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'All about the people' - Bruce Pearl reflects on 500 wins
Jan. 18, 2017

By Jeff Shearer

AUBURN, Ala. - Bruce Pearl can tell you everything about Auburn's next opponent. What defenses they run. How they attack the press. Their inbounds plays.

But if you ask Pearl, who earned the 500th win of his college basketball career Wednesday in Auburn's 78-74 victory over LSU, to rewind his head coaching career back to win No. 1, that basketball computer in his brain suddenly runs low on storage.

"I don't (remember)," Pearl says. "Couldn't even tell you who it was against."

For the record, Pearl recorded his first victory in 1992 in Southern Indiana's 116-79 win over Indiana Tech. He is the 22nd fastest coach to get to 500 wins, reaching the milestone in his 691st game.

"For me, it's not about the wins or about the number of games, or about the percentages, it's all about the people, and it's about my family," Pearl says. "It's about my family accepting less of me so that I could serve in this capacity. That's what it's all about."

One of only three coaches in the SEC with 500 wins, along with Kentucky's John Calipari and Tennessee's Rick Barnes, Pearl has averaged 23 wins per year in his 22 seasons as a head coach.

"It's all about coaches and players and administrations and fan bases," Pearl says. "It's about every player you ever coached and recruited and graduated and put up with you. You have to put up with me, and my demands, my temper and my expectations.

"For every coach, who just like the players, had to deal with me and worked with me and challenged me, learned from me, become a part of my family. Every administration that hired me and gave me the resources to compete and put me in a position to have this ministry of coaching."

Auburn Director of Athletics Jay Jacobs hired Pearl three years ago, hoping Pearl could do for the Tigers what he did at Southern Indiana, Milwaukee and Tennessee: win big.



"I'm so proud of Coach Pearl for becoming only the third coach in the SEC to reach 500 wins," Jacobs said.

"This is an incredible milestone. While wins like tonight's momentous game are easy to measure, I'm most proud of the many things Coach Pearl does for our program, his players and our community that can't be measured."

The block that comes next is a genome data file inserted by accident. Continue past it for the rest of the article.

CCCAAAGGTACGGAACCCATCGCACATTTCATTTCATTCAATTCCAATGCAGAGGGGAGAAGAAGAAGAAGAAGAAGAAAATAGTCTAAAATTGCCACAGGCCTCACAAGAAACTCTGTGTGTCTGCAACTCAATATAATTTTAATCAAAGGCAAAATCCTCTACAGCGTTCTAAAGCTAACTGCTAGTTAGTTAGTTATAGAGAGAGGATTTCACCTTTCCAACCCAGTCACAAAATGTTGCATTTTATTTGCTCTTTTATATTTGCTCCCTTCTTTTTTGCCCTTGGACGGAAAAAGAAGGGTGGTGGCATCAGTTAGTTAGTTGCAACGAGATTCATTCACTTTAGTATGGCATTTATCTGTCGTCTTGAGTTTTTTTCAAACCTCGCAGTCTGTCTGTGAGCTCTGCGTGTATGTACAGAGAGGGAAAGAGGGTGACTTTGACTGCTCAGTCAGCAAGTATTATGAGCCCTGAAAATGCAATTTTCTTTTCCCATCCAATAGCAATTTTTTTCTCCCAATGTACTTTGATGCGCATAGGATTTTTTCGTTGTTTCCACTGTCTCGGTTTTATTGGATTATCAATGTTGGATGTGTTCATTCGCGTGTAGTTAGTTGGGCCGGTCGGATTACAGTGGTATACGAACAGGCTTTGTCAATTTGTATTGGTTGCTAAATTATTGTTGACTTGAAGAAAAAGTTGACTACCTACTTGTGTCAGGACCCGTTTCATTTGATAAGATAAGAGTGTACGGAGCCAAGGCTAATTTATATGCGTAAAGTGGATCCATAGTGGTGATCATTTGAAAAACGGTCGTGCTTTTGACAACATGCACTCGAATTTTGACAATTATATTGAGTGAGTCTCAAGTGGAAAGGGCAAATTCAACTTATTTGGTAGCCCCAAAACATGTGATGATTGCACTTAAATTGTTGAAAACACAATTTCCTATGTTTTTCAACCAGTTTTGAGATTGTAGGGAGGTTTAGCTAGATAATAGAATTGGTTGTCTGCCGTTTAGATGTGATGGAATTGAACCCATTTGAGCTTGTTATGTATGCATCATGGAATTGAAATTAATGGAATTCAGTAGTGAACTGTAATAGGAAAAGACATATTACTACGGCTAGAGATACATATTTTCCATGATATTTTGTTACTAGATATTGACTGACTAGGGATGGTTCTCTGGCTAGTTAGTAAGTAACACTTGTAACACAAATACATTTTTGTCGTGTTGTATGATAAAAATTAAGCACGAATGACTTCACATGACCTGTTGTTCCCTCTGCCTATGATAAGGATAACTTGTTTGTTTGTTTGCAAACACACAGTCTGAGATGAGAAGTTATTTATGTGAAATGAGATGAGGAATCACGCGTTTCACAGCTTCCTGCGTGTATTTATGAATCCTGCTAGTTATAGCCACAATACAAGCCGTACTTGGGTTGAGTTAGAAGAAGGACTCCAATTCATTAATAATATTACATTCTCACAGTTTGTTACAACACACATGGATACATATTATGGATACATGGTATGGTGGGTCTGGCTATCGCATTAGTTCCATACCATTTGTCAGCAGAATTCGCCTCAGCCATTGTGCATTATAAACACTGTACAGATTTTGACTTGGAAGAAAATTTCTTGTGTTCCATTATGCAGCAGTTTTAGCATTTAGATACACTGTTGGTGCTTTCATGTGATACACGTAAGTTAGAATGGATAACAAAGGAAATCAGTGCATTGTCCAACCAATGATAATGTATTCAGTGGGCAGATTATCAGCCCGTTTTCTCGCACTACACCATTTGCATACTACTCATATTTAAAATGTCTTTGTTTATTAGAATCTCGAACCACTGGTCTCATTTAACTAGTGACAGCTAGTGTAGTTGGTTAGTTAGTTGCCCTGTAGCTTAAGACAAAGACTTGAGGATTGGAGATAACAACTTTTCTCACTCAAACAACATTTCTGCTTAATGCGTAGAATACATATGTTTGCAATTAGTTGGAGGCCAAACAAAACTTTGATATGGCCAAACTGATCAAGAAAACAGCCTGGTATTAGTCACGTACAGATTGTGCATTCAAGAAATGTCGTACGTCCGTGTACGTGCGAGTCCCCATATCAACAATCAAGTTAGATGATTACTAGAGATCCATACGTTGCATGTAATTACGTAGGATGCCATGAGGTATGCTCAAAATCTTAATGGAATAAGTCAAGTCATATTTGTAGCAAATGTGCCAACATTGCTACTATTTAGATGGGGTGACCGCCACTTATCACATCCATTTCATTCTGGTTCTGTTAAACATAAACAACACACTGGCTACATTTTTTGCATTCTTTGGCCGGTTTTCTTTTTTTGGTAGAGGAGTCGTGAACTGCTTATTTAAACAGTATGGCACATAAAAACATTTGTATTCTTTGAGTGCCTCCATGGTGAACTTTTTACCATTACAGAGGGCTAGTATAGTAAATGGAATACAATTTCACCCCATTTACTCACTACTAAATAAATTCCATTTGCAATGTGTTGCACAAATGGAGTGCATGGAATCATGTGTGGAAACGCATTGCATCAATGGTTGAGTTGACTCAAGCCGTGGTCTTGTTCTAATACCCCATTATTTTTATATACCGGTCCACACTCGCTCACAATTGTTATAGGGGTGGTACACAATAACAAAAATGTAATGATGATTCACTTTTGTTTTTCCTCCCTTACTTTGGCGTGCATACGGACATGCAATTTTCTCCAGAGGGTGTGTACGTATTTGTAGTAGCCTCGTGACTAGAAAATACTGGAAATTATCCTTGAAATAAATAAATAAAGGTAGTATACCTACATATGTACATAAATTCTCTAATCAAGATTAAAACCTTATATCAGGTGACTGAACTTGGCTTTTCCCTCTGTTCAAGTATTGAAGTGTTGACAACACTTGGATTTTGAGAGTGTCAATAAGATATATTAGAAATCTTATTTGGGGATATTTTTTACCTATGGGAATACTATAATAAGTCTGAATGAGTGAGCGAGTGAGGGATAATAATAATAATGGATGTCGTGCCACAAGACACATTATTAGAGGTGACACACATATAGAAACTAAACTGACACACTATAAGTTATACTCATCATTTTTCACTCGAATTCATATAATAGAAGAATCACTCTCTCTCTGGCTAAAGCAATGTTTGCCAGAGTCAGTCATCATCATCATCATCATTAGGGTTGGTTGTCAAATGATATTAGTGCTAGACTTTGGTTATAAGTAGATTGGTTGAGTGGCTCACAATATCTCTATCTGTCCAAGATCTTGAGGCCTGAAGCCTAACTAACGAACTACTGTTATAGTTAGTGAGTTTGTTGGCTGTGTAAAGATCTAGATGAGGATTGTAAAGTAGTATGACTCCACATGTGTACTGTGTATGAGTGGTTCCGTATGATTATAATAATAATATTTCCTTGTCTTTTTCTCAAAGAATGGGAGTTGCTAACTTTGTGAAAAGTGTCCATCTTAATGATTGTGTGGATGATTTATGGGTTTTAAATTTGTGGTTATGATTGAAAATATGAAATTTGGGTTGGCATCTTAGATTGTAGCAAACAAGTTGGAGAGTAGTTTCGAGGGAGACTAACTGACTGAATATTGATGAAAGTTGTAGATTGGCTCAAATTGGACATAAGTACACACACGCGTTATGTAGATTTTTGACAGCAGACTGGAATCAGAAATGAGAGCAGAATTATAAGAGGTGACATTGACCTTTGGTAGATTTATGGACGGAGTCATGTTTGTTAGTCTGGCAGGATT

Jacobs said it's important to remember all Pearl has done to support the campus and community.

"His impact reaches far beyond the basketball court," he said. "Coach Pearl has made lasting contributions to the game he loves, and he makes a difference in the lives of others every day. He is a great Auburn man."

Pearl gave credit to all of the athletics directors who gave him a chance.

"They're all special, because they believed in me and supported me and helped me survive the profession and the industry, and in many cases really do well," he says. "I'm just grateful."

Pearl views his position as much more than an instructor of skills and strategy.

"God wants us to, if you believe in your father God, everybody's job is to be some sort of a light, and share that with others. To be in a position as a teacher and a coach and a leader, I get afforded that opportunity. I take that responsibility really seriously. When we're successful, it accrues tremendous rewards, and when we fail, either by our own doing or by circumstances, it impacts a lot of people."

Pearl hopes to lead Auburn back to the postseason for the first time since an NIT appearance in 2009, with the eventual goal of returning to the NCAA Tournament for the first time since 2003.

"Just blessed to be at Auburn and go to work every day trying to reward (Auburn) for letting me be their coach," he says.

Spend some time around the personable Pearl, and you see why details of a game played a quarter-century ago have long since faded. For him, it's always been more about the players.

"The families of all of those players, parents who gave their sons to me and my staff and said, 'Here's the ball. I'm passing it all. I'm giving it to you now.' Their most cherished asset. This is their greatest treasure, is their child. And they say, 'Okay, we're going to trust that you're going to help him become the man, or the student-athlete, or the player we hope he can be. That's just what it's about. It's not about the game. It's not about the wins. It just keeps going back to people," Pearl says.

"The number 500 is small when you add up all of the people."

Jeff Shearer is a Senior Writer at Follow him on Twitter:

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